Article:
What's a WGC worth? These guys would all take one

By Will GrayAugust 5, 2017, 11:29 pm

The four WGC events held each year occupy a peculiar spot on the pro golf hierarchy.

They’re not majors, nor are they treated as such. But they’re also a step above the so-called “regular” Tour stops, even those that annually head to some of the game’s most iconic layouts.

A WGC win, then, can mean different things to different players, and heading into the finale of the Bridgestone Invitational, the scenarios are spanning the spectrum. But the focus begins with the two men sharing the lead, a duo that traded punches at Hazeltine last fall and now will share the tournament’s final pairing.

Zach Johnson’s resumé is lacking little, as the two-time major winner is perhaps the biggest overachiever of his generation. At age 41, he could retire tomorrow and still receive a spot in the World Golf Hall of Fame in a few years.

But he has never won a WGC event, and he has never been better than T-4 at Firestone despite playing each of the last 13 years – an active streak surpassed only by Phil Mickelson. Johnson appeared mired in a slump for much of this year, and in March he fell out of the top 50 in the world rankings for the first time since 2007. His spot in this week’s field came only thanks to his place on last year’s Ryder Cup squad.

A T-5 finish at the John Deere Classic was his first top-10 in months, and he followed it with a T-14 showing at Royal Birkdale. Now with three straight rounds in the 60s, he’s again flashing the form that has helped him to lift a dozen trophies.

“I don’t know how many top-10s I’ve had here, but it’s probably been a handful,” Johnson said. “I feel like I can compete here. That goes without saying.”

Johnson still has not won since capturing the claret jug more than two years ago, a drought he hopes to end Sunday. But in order to do so he’ll need to play from the pole position, an unfamiliar spot given that each of his last six wins have been of the come-from-behind variety.

He’ll also be leaning on an unusual weapon for a player best known for his wedges and short game. Johnson cracked the face of his driver at The Open, and the replacement has exceeded his expectations this week in Akron.


WGC-Bridgestone Invitational: Articles, photos and videos


“This is the best I’ve driven it probably all year,” Johnson said. “It’s probably the best driver I’ve had in my bag all year, if not ever. So, very encouraged.”

Then there’s Pieters, a budding prospect whose record over the last year has seemingly been building toward a breakthrough on a big stage. The Belgian starred as a captain’s pick at the Ryder Cup, then notched top-5 finishes this spring at the Genesis Open (T-2), WGC-Mexico Championship (T-5) and Masters (T-4).

While he hasn’t done much since Augusta, Pieters now has an opportunity to emulate Shane Lowry’s feat from two years ago, using a win at Firestone to transform from a highly-touted European into a PGA Tour staple.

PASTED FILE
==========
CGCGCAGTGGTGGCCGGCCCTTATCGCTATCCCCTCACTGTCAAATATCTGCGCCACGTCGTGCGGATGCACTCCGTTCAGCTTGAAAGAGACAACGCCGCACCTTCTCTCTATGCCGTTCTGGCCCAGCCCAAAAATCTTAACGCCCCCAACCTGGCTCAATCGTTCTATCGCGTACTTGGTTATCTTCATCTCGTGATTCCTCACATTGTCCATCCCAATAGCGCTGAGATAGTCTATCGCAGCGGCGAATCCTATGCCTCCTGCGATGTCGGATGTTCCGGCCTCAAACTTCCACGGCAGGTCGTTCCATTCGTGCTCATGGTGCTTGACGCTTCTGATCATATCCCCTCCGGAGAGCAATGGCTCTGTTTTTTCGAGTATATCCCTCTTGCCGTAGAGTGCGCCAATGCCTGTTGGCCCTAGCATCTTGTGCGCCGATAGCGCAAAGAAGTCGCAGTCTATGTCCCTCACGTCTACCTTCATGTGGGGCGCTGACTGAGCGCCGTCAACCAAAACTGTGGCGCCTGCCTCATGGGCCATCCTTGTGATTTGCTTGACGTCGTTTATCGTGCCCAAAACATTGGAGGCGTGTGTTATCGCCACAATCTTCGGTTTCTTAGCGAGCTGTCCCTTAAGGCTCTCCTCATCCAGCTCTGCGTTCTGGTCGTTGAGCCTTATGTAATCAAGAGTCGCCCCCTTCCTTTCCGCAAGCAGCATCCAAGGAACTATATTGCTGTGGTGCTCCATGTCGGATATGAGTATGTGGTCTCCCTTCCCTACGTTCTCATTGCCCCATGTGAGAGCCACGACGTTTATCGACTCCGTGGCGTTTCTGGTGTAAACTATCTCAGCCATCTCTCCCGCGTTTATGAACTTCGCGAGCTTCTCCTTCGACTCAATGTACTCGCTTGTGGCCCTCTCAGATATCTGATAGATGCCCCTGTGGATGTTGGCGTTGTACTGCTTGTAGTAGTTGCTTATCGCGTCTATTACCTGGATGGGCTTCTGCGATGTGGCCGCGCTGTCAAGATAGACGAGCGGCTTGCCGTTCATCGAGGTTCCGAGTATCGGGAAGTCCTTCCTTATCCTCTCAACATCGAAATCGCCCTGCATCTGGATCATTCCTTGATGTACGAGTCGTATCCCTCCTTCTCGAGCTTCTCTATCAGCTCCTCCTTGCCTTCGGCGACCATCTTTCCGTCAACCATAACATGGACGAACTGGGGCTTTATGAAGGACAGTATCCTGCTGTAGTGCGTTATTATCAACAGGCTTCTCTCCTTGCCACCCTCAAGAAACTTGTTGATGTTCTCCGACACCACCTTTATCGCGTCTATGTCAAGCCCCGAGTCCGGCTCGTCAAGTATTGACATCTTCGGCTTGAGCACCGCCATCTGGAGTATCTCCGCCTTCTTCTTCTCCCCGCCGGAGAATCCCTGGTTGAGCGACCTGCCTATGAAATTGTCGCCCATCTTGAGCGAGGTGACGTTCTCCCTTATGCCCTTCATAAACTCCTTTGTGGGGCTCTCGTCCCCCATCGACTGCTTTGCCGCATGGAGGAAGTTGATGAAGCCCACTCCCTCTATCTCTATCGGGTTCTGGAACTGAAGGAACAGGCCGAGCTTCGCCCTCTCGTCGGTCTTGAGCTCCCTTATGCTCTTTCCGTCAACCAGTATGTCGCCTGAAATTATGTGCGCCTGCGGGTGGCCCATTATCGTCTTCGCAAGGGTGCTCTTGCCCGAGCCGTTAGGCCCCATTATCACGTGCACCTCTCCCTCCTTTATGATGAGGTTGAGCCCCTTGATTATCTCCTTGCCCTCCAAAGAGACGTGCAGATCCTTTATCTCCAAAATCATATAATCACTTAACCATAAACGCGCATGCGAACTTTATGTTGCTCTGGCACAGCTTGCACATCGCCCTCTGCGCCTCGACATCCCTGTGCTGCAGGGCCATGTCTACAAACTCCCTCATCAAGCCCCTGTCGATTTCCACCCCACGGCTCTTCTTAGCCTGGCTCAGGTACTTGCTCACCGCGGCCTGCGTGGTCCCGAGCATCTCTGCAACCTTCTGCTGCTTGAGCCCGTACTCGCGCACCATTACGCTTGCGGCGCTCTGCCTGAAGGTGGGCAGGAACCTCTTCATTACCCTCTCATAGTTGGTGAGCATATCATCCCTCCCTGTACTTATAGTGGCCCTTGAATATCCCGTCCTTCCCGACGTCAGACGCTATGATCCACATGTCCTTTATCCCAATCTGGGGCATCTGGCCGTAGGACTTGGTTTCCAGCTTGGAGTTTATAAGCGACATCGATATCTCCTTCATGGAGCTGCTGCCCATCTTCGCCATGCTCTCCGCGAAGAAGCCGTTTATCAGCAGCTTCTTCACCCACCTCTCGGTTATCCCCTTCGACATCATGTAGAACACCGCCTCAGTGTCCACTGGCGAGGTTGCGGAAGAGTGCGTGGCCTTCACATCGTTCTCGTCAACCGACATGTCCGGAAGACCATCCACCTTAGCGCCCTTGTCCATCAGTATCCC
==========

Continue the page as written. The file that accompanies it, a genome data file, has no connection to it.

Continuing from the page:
“I think the ones I’ve gotten in contention this year, I’ve gotten very quick,” Pieters said. “Not so much nervous, but just anxious to finish and to have a good finish. Maybe tomorrow I have to get back to being calm and just let it come to me.”

Pieters has been pessimistic about his driving all week, and the stats back it up, as the Belgian has hit only 13 fairways through three rounds. But at one point he amassed a three-shot lead during the third round thanks to six birdies over his first 10 holes, and while he regressed down the stretch, a closing birdie drew him even with Johnson heading into the final round.

“My bad golf is getting better,” Pieters said. “That’s always good. That’s why you practice, I guess.”

Granted, this is far from a two-horse race. Aussie Scott Hend sits one shot back in search of what would be a watershed victory at age 43, while two of the game’s biggest stars are still very much in the mix.

Hideki Matsuyama won a WGC event earlier this season and had claret jug aspirations until blasting his opening tee shot out of bounds during the final round at Royal Birkdale. He’s again ideally positioned, just two shots off the pace and one of only five players to break par each of the first three rounds.

Another member of that select group is Rory McIlroy, who has bent Firestone to his will off the tee but largely failed to capitalize from there. The Ulsterman is doing the heavy lifting this week with friend Harry Diamond on the bag, but he now has a chance to repeat his rally from three years ago, when he raced past Sergio Garcia to grab the trophy.

“I was three behind going into Sunday last time and I think I took the lead by the sixth tee box,” McIlroy said. “There’s obviously a few more guys up around the lead this time around, but I’m going to need to start like that again.”

With the season’s final major on the horizon, players have a tangible goal toward which to build momentum with their final loop around Firestone. But for those still with title aspirations, the allure of a trophy from golf’s not-quite-top shelf has plenty of appeal on its own.

Getty Images

TT postscript: Tiger (E) survives difficult day

By Tiger TrackerFebruary 22, 2018, 6:40 pm

PALM BEACH GARDENS, Fla. – Here are some observations after watching Tiger Woods’ even-par 70 in the first round of the Honda Classic:

• Whew, that was tough. Like, by far the most difficult conditions Woods has faced this year. The wind blew about 20 mph all day, from different directions, and that affected every part of the game, especially putting.

• And though the stats aren’t necessarily pretty – half the fairways hit, just 10 greens – this was BY FAR his best ball-striking round of the new year. He even said so himself. When he walked off the course, he was just four off the lead.


Full-field scores from the Honda Classic

Honda Classic: Articles, photos and videos